Thursday is day seven of the Summer Olympics. Another big moment is on tap for American swimmers Michael Phelps and Ryan Lochte. The host country looks to add to its suddenly growing tally of medals. And badminton marches on, its image battered by scandal. Renee Montagne talks to NPR's Tom Goldman about all things Olympics.
In women's archery at the Olympics, a sole American competitor remains. Khatuna Lorig beat many competitors, including the one holding up Bhutan's archery tradition, Sherab Zam. NPR's Mike Pesca reports a Bhutanese tradition may be the reason for its ranking.
New Zealand's Olympians have some extra motivation to win a medal: they are also competing for marmite. The country's only marmite maker was shut down in an earthquake, but one grocery chain found a stash and is awarding the jars to medal-winning athletes.
Amazon is positioning itself to be a bigger player in the digital music and movie market. This week, the company announced that it would be offering its movie and music apps on more devices, including Apple's iPad.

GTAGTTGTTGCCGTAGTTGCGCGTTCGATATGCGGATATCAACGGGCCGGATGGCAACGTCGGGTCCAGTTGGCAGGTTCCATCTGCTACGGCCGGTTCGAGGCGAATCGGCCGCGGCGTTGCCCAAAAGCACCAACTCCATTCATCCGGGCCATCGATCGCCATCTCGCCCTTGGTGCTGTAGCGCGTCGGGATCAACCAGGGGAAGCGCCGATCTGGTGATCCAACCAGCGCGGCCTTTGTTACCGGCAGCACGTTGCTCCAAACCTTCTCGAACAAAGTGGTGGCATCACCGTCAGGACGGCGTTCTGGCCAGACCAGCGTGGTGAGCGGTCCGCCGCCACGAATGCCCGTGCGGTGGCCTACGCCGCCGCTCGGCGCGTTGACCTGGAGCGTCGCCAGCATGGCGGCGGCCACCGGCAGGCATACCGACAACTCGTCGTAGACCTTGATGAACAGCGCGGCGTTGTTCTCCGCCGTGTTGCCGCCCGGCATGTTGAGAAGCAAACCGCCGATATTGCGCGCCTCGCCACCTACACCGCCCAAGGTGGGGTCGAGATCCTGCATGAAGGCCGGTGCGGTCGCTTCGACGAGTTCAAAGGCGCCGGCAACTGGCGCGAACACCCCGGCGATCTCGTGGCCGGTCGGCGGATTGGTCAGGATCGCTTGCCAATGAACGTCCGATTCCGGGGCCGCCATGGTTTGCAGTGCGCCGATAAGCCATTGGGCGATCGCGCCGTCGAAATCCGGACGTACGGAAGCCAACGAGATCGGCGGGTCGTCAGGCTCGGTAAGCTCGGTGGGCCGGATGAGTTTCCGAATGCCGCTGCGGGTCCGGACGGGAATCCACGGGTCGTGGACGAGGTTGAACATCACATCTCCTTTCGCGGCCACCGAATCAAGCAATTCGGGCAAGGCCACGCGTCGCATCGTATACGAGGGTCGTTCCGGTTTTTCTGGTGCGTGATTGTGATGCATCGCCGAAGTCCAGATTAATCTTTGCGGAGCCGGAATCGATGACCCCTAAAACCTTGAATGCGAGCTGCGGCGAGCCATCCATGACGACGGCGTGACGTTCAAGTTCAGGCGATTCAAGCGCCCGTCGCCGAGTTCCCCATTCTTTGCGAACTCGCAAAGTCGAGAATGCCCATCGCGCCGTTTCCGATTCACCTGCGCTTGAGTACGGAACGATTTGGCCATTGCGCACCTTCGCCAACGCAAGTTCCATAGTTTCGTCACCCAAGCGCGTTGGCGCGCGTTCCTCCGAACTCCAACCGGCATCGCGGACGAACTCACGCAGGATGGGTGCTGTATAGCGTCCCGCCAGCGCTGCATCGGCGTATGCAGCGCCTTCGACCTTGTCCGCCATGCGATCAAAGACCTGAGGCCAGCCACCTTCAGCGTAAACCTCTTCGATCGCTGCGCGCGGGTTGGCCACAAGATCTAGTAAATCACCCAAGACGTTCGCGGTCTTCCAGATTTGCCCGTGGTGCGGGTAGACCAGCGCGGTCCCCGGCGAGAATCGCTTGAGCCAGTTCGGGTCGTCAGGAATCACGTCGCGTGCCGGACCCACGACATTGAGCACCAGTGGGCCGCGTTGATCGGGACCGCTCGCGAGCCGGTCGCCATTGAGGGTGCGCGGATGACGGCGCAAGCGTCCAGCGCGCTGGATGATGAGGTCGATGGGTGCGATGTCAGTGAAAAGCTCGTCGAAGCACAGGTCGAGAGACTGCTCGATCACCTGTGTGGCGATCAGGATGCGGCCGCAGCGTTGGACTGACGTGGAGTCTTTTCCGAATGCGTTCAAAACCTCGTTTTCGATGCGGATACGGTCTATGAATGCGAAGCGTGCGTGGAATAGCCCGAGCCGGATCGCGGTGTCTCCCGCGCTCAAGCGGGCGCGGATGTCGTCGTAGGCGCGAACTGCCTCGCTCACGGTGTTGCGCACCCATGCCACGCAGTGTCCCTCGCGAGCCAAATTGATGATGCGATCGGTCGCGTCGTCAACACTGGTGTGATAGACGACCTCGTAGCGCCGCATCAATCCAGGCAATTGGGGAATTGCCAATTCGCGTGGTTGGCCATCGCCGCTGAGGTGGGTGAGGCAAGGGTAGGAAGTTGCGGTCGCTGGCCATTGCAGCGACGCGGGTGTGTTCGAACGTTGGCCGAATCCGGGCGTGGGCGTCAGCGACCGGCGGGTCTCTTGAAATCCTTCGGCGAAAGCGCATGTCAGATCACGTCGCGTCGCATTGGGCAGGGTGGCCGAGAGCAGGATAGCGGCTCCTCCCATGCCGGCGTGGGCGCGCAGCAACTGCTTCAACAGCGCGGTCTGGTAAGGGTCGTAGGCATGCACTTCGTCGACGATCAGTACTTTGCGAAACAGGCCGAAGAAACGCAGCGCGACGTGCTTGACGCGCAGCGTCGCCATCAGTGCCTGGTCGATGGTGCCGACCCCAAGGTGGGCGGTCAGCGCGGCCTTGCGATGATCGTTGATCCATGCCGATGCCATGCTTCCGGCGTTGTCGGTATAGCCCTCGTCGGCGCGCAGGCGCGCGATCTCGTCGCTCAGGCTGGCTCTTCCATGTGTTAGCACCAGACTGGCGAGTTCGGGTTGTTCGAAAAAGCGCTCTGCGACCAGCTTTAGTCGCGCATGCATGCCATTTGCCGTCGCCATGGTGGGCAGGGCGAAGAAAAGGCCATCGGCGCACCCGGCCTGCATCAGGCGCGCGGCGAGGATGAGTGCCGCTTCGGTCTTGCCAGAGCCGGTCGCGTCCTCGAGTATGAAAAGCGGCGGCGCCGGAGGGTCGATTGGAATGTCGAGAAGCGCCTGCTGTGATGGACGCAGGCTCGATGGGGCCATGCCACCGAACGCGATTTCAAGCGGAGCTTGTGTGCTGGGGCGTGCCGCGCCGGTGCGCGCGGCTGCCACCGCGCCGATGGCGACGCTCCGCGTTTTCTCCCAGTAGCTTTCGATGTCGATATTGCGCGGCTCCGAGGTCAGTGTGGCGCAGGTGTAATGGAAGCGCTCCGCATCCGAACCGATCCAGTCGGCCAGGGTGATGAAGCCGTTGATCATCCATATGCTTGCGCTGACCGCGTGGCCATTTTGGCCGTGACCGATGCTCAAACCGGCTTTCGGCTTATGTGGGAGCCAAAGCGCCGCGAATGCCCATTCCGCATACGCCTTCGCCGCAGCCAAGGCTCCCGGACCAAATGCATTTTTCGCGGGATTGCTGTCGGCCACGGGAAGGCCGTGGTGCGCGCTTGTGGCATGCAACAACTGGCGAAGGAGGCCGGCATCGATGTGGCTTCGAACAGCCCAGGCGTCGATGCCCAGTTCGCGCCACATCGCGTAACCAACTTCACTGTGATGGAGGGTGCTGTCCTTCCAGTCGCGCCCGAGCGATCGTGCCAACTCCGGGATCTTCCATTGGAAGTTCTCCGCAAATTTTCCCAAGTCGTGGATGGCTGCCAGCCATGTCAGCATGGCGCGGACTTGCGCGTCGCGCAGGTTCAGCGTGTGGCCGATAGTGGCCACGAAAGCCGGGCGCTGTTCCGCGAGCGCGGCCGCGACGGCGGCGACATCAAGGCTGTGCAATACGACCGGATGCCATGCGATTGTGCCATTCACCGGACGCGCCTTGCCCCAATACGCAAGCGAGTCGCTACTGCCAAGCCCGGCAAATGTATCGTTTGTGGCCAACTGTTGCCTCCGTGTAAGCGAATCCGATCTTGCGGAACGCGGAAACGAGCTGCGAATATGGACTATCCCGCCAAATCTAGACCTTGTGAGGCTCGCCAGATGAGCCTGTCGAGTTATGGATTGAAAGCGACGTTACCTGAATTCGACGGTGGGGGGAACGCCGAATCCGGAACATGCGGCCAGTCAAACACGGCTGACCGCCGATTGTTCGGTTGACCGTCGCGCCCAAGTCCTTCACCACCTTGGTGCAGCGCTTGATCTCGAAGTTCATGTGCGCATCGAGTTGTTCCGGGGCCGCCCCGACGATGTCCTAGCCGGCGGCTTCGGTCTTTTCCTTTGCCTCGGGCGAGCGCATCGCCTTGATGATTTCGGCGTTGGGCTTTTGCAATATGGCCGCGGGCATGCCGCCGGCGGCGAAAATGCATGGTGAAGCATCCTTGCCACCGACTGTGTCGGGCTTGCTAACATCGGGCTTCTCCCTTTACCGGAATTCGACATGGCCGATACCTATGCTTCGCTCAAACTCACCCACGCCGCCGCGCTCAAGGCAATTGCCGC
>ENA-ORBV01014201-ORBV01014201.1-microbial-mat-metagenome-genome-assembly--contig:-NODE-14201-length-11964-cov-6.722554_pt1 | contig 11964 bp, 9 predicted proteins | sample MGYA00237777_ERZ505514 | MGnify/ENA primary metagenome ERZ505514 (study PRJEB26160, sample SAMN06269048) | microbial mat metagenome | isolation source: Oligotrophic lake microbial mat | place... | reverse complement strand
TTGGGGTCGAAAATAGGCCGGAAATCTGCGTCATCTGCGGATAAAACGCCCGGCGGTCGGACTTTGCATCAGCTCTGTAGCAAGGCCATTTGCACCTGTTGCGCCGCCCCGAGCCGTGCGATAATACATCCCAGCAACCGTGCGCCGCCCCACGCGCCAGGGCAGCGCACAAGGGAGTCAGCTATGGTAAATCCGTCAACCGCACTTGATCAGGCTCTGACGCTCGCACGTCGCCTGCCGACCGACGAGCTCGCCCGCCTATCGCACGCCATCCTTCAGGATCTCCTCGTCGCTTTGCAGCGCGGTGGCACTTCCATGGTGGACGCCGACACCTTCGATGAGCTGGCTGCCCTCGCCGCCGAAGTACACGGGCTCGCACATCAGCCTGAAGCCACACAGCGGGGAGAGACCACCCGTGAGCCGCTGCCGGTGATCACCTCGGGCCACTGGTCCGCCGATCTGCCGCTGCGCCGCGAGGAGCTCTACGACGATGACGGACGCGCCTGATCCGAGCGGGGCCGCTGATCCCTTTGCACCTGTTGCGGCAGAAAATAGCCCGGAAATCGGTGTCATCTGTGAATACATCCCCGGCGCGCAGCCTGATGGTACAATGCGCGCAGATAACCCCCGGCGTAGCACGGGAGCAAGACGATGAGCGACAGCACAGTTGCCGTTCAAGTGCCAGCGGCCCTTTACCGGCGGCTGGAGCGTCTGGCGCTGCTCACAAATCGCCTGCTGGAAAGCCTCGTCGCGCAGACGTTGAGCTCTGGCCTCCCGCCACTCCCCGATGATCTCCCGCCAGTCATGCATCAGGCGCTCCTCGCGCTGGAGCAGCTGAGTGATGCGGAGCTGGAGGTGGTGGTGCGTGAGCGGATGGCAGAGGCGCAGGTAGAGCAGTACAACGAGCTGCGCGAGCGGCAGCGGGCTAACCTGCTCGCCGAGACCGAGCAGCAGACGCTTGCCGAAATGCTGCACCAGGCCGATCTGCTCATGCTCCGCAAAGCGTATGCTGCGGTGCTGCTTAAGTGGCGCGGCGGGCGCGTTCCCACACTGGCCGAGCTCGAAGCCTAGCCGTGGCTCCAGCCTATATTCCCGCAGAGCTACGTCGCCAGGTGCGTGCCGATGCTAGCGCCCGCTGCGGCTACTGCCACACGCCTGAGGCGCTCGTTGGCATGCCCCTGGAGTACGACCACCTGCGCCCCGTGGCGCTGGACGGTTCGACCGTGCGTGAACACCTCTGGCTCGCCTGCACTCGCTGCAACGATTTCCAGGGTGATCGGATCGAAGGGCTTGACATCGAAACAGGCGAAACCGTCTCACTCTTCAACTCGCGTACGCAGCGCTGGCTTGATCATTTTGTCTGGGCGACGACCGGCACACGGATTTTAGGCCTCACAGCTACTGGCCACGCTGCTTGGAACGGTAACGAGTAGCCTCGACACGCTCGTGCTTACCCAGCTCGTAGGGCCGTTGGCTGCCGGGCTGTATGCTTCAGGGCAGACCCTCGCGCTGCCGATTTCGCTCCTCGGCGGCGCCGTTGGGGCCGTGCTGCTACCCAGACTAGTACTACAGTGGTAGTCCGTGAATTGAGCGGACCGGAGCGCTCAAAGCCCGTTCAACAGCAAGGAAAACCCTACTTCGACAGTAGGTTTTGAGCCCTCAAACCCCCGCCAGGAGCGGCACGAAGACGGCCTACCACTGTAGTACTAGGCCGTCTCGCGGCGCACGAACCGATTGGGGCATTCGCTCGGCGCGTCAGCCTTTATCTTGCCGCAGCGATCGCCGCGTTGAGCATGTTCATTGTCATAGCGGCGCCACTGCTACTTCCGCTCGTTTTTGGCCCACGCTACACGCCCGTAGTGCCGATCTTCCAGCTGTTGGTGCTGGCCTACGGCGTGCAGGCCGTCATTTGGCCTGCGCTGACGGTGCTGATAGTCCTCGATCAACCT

NPR's Laura Sydell reports.
LAURA SYDELL, BYLINE: Netflix has been a dominant player streaming movies online, and its app is on almost every device, from Xboxes to iPads. Now, Amazon's added a movie and TV app to the iPad.
Chris Bram is the author of the novel Gods and Monsters.
Gore Vidal was famous for his hates: academia, presidents, whole portions of the American public and, most notably, Truman Capote. Yet he could be incredibly generous to other writer friends. He wrote beautiful, appreciative essays about Tennessee Williams and Dawn Powell.
He was a man of many facets and endless contradictions.
The LUX Dark Matter Detector is installed in the Davis Cavern of the Sanford Lab in South Dakota in March. The water tank measures 24 feet in diameter, is two stories high and will hold 71,600 gallons.
Credit Matt Kapust / AP
Businessman and philanthropist T. Denny Sanford has pledged $70 million to the Sanford Underground Science and Engineering Laboratory. He stands next to a plaque dedicating the 4,850 foot level, where several experiments will be set up, in 2009.
Credit Steve McEnroe / AP
The entrance to the Sanford lab is through the Ross Shaft building of the old Homestake Mine in Lead, S.D.
In Lead, S.D., a steel cage drops almost a mile below ground into the Sanford Underground Laboratory. It's formerly the deepest underground gold mine in North America, and when it closed a decade ago, state officials hoped that an underground science laboratory along with on-site university classes could spur economic development.